Despite my Southern roots, I’m not much of a racin’ fan. However, I have been curious as to how the ongoing fuel crisis is affecting the sport. Now, thanks to a deeply informative article by Matt Markey of the Toledo Blade, I have some answers. Here’s a smattering of those answers:
- Sprint Cup, Nationwide and Craftsman Truck Series competitors receive fuel at no cost, courtesy of Sunoco*.
- They use a higher octane fuel, which I knew. That higher octane fuel presently checks in at about $5.50 per gallon, which I didn’t know.
- Sprint Cup drivers burn through about 135,000 gallons of the stuff per season.
- Cup Series cars get no better than five or six miles to the gallon.
So … the arrangement between Sunoco and NASCAR. Does Sunoco have some sort of opt-out if the price-per-barrel of crude reaches a certain level? They took over as official supplier in 2004, when crude was going for less than $50 a barrel. It would be interesting to know whether they had the foresight to protect themselves against what’s going on right now. Since their agreement postdates the Iraq invasion, you would assume–what with their having industry experts on the payroll and all–that they would’ve anticipated some upheaval among OPEC member states. And maybe they did.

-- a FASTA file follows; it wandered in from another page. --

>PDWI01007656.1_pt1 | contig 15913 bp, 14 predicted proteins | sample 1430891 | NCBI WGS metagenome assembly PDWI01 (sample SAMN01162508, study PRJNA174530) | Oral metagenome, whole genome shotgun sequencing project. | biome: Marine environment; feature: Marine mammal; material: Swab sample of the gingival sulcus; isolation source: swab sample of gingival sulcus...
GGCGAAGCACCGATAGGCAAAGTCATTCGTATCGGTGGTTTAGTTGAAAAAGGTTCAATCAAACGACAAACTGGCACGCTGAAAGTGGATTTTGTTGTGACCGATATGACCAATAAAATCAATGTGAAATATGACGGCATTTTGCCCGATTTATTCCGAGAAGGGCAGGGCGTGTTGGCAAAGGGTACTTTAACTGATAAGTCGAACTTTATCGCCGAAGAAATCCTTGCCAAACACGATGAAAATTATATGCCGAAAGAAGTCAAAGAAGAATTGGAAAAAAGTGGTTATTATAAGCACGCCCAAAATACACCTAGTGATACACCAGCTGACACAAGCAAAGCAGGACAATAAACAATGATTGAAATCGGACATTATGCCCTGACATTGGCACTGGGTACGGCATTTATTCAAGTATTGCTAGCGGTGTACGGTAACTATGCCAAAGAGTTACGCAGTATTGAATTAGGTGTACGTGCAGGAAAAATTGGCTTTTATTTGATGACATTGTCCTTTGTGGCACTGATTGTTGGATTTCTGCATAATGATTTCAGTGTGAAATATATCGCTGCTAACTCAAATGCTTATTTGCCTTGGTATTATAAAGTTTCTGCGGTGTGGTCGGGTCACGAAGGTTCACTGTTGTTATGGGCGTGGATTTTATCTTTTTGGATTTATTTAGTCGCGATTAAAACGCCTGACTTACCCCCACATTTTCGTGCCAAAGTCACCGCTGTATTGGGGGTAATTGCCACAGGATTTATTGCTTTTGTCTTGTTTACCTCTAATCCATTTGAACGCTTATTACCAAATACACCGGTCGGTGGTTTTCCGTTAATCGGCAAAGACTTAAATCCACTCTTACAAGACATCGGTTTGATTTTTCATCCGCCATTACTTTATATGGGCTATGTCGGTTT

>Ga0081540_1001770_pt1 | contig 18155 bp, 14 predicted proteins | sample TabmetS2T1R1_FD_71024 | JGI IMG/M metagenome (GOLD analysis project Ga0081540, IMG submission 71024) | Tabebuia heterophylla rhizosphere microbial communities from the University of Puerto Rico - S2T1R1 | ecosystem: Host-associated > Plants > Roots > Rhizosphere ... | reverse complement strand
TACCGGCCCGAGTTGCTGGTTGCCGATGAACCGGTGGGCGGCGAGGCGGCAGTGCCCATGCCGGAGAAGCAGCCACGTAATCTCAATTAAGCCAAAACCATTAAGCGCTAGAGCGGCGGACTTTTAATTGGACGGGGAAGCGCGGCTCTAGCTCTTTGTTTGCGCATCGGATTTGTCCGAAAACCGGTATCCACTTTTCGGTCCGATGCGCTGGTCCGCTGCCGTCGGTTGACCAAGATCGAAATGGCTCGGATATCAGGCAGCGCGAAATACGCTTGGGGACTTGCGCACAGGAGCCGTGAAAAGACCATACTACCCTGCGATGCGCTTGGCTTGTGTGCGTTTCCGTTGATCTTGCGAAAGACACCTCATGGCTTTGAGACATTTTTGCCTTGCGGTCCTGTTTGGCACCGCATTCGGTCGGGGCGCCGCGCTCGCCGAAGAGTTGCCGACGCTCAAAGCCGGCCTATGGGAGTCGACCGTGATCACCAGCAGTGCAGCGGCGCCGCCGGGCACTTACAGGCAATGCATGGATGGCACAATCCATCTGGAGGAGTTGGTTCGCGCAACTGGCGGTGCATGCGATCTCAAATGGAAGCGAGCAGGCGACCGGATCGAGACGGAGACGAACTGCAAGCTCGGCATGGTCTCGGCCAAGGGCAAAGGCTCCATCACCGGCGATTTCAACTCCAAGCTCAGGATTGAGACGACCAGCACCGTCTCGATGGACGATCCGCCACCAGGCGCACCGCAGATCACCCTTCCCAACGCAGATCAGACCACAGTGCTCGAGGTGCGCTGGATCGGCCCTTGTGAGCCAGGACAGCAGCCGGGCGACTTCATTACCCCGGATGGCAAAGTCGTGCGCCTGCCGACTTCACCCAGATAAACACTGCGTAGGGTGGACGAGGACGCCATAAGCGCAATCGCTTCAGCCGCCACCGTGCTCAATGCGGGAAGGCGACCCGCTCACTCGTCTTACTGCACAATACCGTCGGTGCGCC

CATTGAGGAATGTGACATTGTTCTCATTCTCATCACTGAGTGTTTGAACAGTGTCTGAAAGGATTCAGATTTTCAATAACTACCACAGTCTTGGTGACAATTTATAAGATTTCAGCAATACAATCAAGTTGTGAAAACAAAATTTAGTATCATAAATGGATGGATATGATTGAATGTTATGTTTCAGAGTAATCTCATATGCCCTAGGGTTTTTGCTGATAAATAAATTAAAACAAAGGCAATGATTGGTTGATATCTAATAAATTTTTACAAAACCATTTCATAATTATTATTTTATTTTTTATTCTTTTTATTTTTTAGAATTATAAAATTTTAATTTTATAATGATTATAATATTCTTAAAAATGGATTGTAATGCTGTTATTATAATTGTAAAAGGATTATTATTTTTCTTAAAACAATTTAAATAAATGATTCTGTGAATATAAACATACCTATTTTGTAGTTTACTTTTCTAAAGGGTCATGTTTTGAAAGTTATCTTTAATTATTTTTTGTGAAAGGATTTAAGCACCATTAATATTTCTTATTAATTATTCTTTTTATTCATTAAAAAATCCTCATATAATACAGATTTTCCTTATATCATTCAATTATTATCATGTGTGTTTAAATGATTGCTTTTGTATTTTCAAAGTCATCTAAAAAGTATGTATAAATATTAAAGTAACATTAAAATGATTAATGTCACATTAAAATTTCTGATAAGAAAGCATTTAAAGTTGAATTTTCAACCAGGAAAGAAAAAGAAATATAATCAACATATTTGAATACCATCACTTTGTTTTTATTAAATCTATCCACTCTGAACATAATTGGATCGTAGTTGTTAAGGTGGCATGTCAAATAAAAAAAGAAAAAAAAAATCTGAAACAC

At some point, though, the cost of petrol must outweigh whatever promotional considerations they’re receiving (a firesuit patch of of one’s own, if you will). Is Sunoco nearing, at, or past that point?
(* Interesting aside: The Sierra Clubs rates Sunoco and BP as the most environmentally conscious U.S. oil companies.)